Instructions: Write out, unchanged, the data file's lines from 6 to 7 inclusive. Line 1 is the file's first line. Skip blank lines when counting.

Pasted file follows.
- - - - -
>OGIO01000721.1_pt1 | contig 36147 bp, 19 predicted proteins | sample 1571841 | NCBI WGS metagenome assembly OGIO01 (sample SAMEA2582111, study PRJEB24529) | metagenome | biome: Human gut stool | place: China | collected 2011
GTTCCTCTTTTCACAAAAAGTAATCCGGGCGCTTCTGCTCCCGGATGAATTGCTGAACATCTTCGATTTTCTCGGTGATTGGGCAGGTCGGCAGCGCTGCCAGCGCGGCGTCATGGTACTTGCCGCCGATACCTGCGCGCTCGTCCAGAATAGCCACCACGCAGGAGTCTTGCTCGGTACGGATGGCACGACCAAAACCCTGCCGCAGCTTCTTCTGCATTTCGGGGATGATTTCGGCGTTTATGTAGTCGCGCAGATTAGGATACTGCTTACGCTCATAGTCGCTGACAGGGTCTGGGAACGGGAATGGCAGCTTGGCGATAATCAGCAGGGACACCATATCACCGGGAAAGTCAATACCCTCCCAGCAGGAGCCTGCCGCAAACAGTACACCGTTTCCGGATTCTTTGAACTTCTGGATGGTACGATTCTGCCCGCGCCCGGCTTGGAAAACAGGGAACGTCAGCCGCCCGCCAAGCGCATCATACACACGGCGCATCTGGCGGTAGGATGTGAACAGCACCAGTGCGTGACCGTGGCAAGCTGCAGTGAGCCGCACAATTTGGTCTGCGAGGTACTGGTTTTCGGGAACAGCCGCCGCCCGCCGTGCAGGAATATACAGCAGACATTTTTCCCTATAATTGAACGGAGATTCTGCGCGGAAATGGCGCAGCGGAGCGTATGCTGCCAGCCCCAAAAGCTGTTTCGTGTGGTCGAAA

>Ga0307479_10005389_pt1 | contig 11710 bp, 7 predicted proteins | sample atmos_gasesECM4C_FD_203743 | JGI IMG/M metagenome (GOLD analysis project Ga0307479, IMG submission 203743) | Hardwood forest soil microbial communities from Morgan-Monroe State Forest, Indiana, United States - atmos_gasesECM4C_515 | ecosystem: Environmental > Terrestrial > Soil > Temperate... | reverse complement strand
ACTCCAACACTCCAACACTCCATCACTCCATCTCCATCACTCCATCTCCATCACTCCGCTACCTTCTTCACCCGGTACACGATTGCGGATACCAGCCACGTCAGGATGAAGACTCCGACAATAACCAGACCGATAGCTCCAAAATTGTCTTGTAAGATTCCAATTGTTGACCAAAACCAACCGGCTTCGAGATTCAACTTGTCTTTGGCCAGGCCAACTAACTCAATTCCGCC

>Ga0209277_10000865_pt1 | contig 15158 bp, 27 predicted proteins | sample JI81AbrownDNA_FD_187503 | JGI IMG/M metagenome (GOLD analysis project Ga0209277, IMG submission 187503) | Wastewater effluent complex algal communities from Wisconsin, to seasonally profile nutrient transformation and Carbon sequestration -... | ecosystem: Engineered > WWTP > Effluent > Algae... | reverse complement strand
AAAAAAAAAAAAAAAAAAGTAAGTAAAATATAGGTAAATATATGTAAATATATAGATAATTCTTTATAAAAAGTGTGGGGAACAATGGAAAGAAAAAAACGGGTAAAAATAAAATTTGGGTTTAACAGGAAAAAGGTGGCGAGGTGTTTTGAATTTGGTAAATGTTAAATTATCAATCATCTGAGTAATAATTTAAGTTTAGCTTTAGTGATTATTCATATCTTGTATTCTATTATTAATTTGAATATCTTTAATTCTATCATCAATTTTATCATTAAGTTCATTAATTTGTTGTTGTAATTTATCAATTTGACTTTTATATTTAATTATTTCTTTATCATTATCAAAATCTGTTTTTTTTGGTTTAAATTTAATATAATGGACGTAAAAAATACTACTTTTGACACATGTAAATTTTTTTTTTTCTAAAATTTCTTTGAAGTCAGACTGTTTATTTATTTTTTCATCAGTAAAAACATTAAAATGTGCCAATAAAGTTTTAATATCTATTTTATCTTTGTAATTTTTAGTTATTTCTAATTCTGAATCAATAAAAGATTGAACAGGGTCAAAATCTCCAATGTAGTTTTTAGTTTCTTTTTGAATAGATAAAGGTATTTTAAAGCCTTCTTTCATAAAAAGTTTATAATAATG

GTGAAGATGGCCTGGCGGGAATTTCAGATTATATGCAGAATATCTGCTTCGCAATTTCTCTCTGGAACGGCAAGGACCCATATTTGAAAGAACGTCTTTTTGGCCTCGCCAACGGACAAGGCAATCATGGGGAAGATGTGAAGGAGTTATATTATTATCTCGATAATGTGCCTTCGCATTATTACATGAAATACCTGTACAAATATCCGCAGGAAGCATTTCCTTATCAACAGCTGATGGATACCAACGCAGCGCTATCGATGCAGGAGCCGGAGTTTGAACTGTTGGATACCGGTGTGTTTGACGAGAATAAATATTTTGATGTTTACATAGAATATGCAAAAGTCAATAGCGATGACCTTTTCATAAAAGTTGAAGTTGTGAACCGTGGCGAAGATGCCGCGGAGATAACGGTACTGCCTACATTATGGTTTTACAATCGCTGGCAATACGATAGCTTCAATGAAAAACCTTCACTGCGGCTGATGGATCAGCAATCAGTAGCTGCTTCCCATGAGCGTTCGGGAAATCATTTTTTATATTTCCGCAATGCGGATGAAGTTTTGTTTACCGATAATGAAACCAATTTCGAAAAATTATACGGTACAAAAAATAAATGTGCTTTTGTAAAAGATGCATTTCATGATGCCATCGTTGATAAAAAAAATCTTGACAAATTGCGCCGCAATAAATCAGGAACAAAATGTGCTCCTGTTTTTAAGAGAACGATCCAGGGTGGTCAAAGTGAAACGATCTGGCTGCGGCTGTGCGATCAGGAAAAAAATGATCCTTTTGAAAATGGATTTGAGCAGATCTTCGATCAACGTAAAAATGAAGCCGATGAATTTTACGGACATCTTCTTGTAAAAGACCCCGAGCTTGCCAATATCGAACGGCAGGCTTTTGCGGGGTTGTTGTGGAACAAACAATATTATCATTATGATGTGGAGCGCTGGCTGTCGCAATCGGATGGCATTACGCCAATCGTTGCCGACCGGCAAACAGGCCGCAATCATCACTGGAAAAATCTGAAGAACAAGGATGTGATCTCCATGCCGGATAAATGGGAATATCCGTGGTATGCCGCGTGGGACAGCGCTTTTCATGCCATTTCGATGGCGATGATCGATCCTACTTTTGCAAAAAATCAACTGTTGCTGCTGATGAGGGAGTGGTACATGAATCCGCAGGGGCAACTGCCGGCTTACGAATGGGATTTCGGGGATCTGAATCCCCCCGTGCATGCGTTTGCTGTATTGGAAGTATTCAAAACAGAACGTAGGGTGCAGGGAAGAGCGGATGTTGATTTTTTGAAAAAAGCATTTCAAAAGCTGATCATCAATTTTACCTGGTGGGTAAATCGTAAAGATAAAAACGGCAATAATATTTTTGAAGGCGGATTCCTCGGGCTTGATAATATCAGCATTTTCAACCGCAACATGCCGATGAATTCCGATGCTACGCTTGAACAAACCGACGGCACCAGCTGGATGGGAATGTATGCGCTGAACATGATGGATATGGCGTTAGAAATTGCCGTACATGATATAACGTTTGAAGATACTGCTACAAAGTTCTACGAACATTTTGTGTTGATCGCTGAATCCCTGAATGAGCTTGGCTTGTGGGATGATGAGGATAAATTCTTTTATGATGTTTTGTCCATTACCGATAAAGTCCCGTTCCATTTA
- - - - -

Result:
AAAAAAAAAAAAAAAAAAGTAAGTAAAATATAGGTAAATATATGTAAATATATAGATAATTCTTTATAAAAAGTGTGGGGAACAATGGAAAGAAAAAAACGGGTAAAAATAAAATTTGGGTTTAACAGGAAAAAGGTGGCGAGGTGTTTTGAATTTGGTAAATGTTAAATTATCAATCATCTGAGTAATAATTTAAGTTTAGCTTTAGTGATTATTCATATCTTGTATTCTATTATTAATTTGAATATCTTTAATTCTATCATCAATTTTATCATTAAGTTCATTAATTTGTTGTTGTAATTTATCAATTTGACTTTTATATTTAATTATTTCTTTATCATTATCAAAATCTGTTTTTTTTGGTTTAAATTTAATATAATGGACGTAAAAAATACTACTTTTGACACATGTAAATTTTTTTTTTTCTAAAATTTCTTTGAAGTCAGACTGTTTATTTATTTTTTCATCAGTAAAAACATTAAAATGTGCCAATAAAGTTTTAATATCTATTTTATCTTTGTAATTTTTAGTTATTTCTAATTCTGAATCAATAAAAGATTGAACAGGGTCAAAATCTCCAATGTAGTTTTTAGTTTCTTTTTGAATAGATAAAGGTATTTTAAAGCCTTCTTTCATAAAAAGTTTATAATAATG

GTGAAGATGGCCTGGCGGGAATTTCAGATTATATGCAGAATATCTGCTTCGCAATTTCTCTCTGGAACGGCAAGGACCCATATTTGAAAGAACGTCTTTTTGGCCTCGCCAACGGACAAGGCAATCATGGGGAAGATGTGAAGGAGTTATATTATTATCTCGATAATGTGCCTTCGCATTATTACATGAAATACCTGTACAAATATCCGCAGGAAGCATTTCCTTATCAACAGCTGATGGATACCAACGCAGCGCTATCGATGCAGGAGCCGGAGTTTGAACTGTTGGATACCGGTGTGTTTGACGAGAATAAATATTTTGATGTTTACATAGAATATGCAAAAGTCAATAGCGATGACCTTTTCATAAAAGTTGAAGTTGTGAACCGTGGCGAAGATGCCGCGGAGATAACGGTACTGCCTACATTATGGTTTTACAATCGCTGGCAATACGATAGCTTCAATGAAAAACCTTCACTGCGGCTGATGGATCAGCAATCAGTAGCTGCTTCCCATGAGCGTTCGGGAAATCATTTTTTATATTTCCGCAATGCGGATGAAGTTTTGTTTACCGATAATGAAACCAATTTCGAAAAATTATACGGTACAAAAAATAAATGTGCTTTTGTAAAAGATGCATTTCATGATGCCATCGTTGATAAAAAAAATCTTGACAAATTGCGCCGCAATAAATCAGGAACAAAATGTGCTCCTGTTTTTAAGAGAACGATCCAGGGTGGTCAAAGTGAAACGATCTGGCTGCGGCTGTGCGATCAGGAAAAAAATGATCCTTTTGAAAATGGATTTGAGCAGATCTTCGATCAACGTAAAAATGAAGCCGATGAATTTTACGGACATCTTCTTGTAAAAGACCCCGAGCTTGCCAATATCGAACGGCAGGCTTTTGCGGGGTTGTTGTGGAACAAACAATATTATCATTATGATGTGGAGCGCTGGCTGTCGCAATCGGATGGCATTACGCCAATCGTTGCCGACCGGCAAACAGGCCGCAATCATCACTGGAAAAATCTGAAGAACAAGGATGTGATCTCCATGCCGGATAAATGGGAATATCCGTGGTATGCCGCGTGGGACAGCGCTTTTCATGCCATTTCGATGGCGATGATCGATCCTACTTTTGCAAAAAATCAACTGTTGCTGCTGATGAGGGAGTGGTACATGAATCCGCAGGGGCAACTGCCGGCTTACGAATGGGATTTCGGGGATCTGAATCCCCCCGTGCATGCGTTTGCTGTATTGGAAGTATTCAAAACAGAACGTAGGGTGCAGGGAAGAGCGGATGTTGATTTTTTGAAAAAAGCATTTCAAAAGCTGATCATCAATTTTACCTGGTGGGTAAATCGTAAAGATAAAAACGGCAATAATATTTTTGAAGGCGGATTCCTCGGGCTTGATAATATCAGCATTTTCAACCGCAACATGCCGATGAATTCCGATGCTACGCTTGAACAAACCGACGGCACCAGCTGGATGGGAATGTATGCGCTGAACATGATGGATATGGCGTTAGAAATTGCCGTACATGATATAACGTTTGAAGATACTGCTACAAAGTTCTACGAACATTTTGTGTTGATCGCTGAATCCCTGAATGAGCTTGGCTTGTGGGATGATGAGGATAAATTCTTTTATGATGTTTTGTCCATTACCGATAAAGTCCCGTTCCATTTA